Sen. Patrick Leahy (D-Vermont) is again proposing sweeping digital privacy protections requiring the government, for the first time, to get a probable-cause warrant to obtain e-mail and other content stored in the cloud.
Leahy, the head of the Senate Judiciary Committee, a year ago made the same proposal to amend the 1986 Electronic Communications Privacy Act. Yet Leahy never even got a hearing in the committee he heads. That says a lot.
But fast-forward a year later, and the Vermont lawmaker is at it again. But this time he’s trying to attach the proposal to a legislative package concerning video-rental privacy and Netflix that already has momentum.
Here’s the skinny:
The Video Privacy Protection Act prohibits Netflix customers from allowing their Facebook streams to automatically update so their friends know what movies they are watching. Spotify and other online music streaming customers, however, can consent to the automatic publication on Facebook of the songs they’re listening to.
The reason for the disparity is that the Video Privacy Protection Act outlaws the disclosure of video rentals unless the consumer gives consent, on a rental-by-rental basis. Congress adopted the measure in 1988 after failed Supreme Court nominee Robert Bork’s video rental history was published by the Washington City Paper during confirmation hearings.
The House passed a measure last year limiting the act’s reach to allow Facebookers to have their timelines automatically updated with whatever they’re watching on Netflix.
Now it’s the Senate’s turn to take up the same Netflix-Facebook legislation.
“When Congress first enacted these laws almost three decades ago, e-mail was still a novelty and most Americans viewed movies at home on VHS tapes rented at their local video store,” Leahy said in a statement. “The explosion of cloud computing, social networking sites, video streaming and other new technologies in the years since, require that Congress take action to bring our privacy laws into the digital age.”
Leahy on Thursday introduced his amendment (.pdf) to the Video Privacy Protection Act, and placed it on the Judiciary Committee’s docket for next week.
The amendment would nullify a provision of the 1986 Electronic Communications Privacy Act that allows the government to acquire a suspect’s e-mail or other stored content from an internet service provider without showing probable cause that a crime was committed, as long as the content has been stored on a third-party server for 180 days or more. Currently, the government only needs to show, often via an administrative subpoena, that it has “reasonable grounds to believe” the information would be useful in an investigation.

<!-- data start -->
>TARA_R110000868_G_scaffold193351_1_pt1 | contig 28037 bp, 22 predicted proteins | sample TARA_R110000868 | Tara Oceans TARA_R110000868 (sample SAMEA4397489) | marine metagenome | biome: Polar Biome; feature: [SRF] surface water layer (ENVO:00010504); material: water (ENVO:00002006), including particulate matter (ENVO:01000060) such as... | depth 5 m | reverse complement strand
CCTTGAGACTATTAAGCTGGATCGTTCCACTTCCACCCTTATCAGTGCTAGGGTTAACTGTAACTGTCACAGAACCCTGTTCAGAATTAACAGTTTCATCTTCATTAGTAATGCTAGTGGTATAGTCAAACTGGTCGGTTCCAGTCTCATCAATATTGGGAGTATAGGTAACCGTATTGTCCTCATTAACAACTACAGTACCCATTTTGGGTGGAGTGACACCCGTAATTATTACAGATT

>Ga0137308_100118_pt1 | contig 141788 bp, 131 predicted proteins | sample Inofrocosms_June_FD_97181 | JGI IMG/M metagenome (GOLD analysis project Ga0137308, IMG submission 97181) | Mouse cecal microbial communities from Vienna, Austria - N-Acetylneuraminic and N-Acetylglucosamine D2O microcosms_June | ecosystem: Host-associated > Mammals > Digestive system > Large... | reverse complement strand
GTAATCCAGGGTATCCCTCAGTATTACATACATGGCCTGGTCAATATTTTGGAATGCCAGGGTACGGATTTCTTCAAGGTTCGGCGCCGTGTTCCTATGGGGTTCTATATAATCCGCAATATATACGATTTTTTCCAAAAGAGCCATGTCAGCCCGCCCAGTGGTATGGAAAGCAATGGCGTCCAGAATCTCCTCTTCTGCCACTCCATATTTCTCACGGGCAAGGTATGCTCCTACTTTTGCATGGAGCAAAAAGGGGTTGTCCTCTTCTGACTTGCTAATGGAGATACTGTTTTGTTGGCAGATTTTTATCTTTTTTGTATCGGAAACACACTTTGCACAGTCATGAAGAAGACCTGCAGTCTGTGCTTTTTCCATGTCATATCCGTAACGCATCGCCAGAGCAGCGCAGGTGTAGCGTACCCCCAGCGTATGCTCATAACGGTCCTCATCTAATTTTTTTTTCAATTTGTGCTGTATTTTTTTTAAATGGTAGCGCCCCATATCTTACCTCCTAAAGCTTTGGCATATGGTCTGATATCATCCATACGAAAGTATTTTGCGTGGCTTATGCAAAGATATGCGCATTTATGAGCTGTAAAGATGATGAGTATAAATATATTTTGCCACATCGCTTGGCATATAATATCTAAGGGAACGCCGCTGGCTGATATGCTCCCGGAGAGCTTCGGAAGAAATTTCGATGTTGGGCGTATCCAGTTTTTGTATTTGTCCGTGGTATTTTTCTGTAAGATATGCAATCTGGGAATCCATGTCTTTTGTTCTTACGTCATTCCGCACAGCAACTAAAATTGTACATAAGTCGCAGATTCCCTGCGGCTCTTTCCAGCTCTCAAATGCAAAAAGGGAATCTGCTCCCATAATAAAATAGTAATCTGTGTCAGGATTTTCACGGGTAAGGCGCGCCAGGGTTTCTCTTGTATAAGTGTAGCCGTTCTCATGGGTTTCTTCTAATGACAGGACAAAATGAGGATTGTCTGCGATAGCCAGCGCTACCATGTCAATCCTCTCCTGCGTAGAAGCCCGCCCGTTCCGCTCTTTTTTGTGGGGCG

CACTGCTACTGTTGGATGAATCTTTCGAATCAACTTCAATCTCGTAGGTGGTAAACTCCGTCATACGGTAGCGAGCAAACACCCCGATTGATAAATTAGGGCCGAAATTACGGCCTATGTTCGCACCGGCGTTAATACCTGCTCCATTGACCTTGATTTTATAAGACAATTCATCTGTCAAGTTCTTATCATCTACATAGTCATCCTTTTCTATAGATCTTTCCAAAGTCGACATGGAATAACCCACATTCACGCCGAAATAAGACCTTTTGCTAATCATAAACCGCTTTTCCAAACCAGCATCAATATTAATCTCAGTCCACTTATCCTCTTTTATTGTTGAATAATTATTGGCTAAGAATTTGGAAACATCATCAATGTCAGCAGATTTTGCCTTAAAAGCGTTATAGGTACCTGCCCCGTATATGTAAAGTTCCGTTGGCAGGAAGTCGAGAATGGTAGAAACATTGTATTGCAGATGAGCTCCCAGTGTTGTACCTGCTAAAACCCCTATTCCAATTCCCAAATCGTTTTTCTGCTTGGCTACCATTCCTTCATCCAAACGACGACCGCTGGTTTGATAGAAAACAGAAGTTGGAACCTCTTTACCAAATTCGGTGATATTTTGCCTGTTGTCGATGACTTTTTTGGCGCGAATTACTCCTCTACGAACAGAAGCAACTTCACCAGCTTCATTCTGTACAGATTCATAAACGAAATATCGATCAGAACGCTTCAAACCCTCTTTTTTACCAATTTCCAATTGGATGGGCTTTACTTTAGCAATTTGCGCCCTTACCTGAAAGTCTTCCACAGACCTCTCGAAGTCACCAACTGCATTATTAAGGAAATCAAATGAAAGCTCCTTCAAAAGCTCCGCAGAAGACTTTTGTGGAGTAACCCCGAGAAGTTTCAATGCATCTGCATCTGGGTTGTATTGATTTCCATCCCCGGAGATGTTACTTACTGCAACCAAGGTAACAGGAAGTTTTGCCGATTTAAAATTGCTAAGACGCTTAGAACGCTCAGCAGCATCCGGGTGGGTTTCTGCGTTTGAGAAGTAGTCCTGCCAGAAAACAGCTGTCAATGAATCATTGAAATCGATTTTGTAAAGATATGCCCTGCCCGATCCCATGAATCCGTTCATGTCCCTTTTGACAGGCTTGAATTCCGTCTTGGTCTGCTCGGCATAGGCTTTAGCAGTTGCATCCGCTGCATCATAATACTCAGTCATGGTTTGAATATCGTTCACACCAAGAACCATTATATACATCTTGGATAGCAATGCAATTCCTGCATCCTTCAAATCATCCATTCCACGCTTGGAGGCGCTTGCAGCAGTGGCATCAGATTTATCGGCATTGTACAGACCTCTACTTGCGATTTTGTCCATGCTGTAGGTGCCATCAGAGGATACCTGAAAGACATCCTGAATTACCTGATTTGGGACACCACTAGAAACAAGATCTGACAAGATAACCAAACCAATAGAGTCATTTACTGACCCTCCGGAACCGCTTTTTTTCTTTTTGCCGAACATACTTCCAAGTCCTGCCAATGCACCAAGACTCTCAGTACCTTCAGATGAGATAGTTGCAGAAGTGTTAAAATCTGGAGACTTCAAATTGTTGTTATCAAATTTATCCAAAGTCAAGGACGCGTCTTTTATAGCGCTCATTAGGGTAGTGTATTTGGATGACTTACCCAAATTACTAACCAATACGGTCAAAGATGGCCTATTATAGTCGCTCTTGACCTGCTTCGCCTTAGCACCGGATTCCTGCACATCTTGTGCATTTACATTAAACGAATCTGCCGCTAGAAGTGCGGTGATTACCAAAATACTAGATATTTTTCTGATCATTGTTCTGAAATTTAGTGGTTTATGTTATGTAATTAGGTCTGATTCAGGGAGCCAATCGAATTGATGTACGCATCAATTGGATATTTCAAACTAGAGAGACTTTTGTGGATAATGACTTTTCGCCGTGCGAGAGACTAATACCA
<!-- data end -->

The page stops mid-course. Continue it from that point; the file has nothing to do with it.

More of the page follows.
When enacted, the ECPA provided real privacy. But not as technology advanced and people began storing email on servers indefinitely. And Congress has so far been unwilling to change course, despite the Fourth Amendment being gutted as technology advances.
The act was adopted at a time when e-mail wasn’t stored on servers for a long time, but instead was held there briefly on its way to the recipient’s inbox. E-mail more than six months old was assumed abandoned. And personal cloud storage didn’t really exist in 1986.
Leahy’s measure simply requires the authorities to get a probable-cause warrant from a judge to access electronic information, just like a warrant would be needed to search a house or somebody’s papers and affects. For the most part, the information now can be accessed without judicial oversight.
“I think this is a big deal,” said Chris Calabrese, legislative counsel for the American Civil Liberties Union. “This affects everybody’s e-mail and all communications held in the cloud.
Leahy’s measure is expected to be heard September 20 in the Senate Judiciary Committee. If approved by the committee, the amendment will be included in the revised and Netflix-friendly Video Privacy Protection Act proposal.
Even if approved by the full Senate, the House would also have to approve the Leahy amendment to its Netflix-friendly Video Privacy Act revision it approved last year before it gets sent to President Barack Obama’s desk.